New study indicates that people struggling from major depressive disorder may age considerably faster, in comparison with people who do not experience from depression. This is with respect to a research released in the journal Molecular Psychiatry.
With respect to the Anxiety and Depression Association of America, major depressive disorder (MDD) impacts about 14.8 million people in the US every year, and the problem is more frequent in women.
Earlier research have related with depression and MDD with enhanced threat of age-related diseases, which includes diabetes, cancer, obesity and heart disease, and the scientists say that “accelerated biological aging” is thought to be one of the reasons of these enhanced threats.
Young lady looking in mirror
Scientists say individuals suffering from MDD may experience increased aging of 4 to 6 years, in evaluation with those without depression.
To examine these additional, researchers from the VU University Medical Center in the Netherlands examined 1,095 people suffering from MDD, alongside 802 people who had restored from MDD and 510 healthy individuals who had no record of the disorder.
The individuals had a mean age of 41.6 years, and 66.8% were female. The scientists analyzed the telomere length of each person. A telomere is an area of recurring DNA that sits at the end of a chromosome, defending it from deterioration.
These telomeres shorten as an individual ages, but other aspects may also impact their length. Through examining the length of these telomeres, cellular aging can be projected.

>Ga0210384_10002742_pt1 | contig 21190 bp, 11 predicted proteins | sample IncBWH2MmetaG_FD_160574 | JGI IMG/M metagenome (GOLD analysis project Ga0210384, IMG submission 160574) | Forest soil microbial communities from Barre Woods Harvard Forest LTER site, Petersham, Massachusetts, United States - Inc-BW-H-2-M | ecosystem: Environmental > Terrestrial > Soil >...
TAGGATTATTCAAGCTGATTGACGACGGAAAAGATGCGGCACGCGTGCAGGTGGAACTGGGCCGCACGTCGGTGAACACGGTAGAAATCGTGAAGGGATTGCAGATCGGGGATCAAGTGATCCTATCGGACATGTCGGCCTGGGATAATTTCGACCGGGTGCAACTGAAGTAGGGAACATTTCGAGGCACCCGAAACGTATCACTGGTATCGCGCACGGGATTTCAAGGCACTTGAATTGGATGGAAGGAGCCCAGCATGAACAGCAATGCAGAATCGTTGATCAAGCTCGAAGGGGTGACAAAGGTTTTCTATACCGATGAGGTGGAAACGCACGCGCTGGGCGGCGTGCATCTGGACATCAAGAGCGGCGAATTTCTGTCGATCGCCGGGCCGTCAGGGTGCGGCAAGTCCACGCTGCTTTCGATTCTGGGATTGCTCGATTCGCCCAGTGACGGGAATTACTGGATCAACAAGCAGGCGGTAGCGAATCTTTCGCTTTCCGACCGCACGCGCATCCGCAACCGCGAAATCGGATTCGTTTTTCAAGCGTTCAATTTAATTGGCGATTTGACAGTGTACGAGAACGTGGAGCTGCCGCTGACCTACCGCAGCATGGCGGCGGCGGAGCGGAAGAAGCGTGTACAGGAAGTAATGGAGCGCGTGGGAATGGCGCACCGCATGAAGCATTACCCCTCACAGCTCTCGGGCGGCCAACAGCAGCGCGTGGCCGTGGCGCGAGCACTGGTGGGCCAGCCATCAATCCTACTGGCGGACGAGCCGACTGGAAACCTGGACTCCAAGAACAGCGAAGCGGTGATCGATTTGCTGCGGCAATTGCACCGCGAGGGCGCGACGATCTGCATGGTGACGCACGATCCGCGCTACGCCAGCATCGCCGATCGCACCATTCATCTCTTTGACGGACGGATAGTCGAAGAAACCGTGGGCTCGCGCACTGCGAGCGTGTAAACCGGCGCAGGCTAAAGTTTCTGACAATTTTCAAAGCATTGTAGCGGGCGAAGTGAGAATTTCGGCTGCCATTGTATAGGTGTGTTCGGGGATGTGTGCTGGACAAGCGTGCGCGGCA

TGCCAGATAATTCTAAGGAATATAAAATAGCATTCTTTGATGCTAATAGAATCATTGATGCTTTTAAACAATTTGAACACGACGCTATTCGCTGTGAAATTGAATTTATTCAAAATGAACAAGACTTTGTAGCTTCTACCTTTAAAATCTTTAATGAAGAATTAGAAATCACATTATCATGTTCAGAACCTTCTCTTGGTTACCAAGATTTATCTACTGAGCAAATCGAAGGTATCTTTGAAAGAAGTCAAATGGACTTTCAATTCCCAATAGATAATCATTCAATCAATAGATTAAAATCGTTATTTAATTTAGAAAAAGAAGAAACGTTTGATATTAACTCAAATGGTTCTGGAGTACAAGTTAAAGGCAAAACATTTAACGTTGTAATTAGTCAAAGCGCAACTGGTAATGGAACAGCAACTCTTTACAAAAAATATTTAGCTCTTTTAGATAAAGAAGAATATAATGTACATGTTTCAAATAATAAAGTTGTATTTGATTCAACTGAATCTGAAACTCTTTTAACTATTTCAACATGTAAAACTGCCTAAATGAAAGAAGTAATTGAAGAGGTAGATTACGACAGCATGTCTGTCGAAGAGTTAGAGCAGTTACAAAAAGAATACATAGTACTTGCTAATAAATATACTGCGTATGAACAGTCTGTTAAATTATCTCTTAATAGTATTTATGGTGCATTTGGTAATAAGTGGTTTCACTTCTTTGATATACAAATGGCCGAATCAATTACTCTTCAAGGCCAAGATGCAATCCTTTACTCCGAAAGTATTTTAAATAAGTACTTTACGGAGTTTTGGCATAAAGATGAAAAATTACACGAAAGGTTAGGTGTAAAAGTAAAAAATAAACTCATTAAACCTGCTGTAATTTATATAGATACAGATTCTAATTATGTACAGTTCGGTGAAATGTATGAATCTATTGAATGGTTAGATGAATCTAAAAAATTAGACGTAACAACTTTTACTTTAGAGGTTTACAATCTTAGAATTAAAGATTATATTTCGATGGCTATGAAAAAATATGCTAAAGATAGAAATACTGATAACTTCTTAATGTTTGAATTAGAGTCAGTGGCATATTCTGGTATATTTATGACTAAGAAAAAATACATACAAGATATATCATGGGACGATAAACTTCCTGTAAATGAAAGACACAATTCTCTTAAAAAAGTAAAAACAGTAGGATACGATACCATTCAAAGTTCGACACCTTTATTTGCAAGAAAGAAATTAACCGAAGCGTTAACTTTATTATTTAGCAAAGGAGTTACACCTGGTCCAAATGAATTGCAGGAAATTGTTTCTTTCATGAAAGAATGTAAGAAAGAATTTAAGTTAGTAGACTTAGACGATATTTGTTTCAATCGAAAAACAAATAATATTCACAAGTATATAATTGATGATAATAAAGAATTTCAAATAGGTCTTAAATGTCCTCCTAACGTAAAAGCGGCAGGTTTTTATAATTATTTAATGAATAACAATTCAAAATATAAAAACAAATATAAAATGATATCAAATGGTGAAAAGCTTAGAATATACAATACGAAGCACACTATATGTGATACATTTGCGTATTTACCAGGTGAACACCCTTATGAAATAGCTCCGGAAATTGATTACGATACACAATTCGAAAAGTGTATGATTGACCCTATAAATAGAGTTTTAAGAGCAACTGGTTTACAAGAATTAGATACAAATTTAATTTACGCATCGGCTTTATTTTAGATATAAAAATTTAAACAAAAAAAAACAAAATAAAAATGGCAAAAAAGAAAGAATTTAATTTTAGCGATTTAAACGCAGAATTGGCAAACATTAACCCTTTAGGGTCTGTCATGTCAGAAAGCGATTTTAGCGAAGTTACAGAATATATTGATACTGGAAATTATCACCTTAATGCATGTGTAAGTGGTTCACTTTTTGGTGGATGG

The results of the research exposed that individuals who suffer from MDD, or who have experienced the disorder at some point in their lives, have shorter telomere length, in comparison with people who do not have or have never experienced severe depression.
The investigators say their study signifies that those who presently suffer from severe depression illustrate cellular aging speeding by 4 to 6 years, in comparison with healthy people.
A higher severity of depression and a longer length of depressive signs were both connected to reduce telomere length. The researchers say their outcomes were important, even after accounting for lifestyle and health aspects.
Commenting on their results, the scientists say:
“This large-scale research provides effective proof that depression is related with several years of biological aging, particularly among those with the most severe and chronic signs.”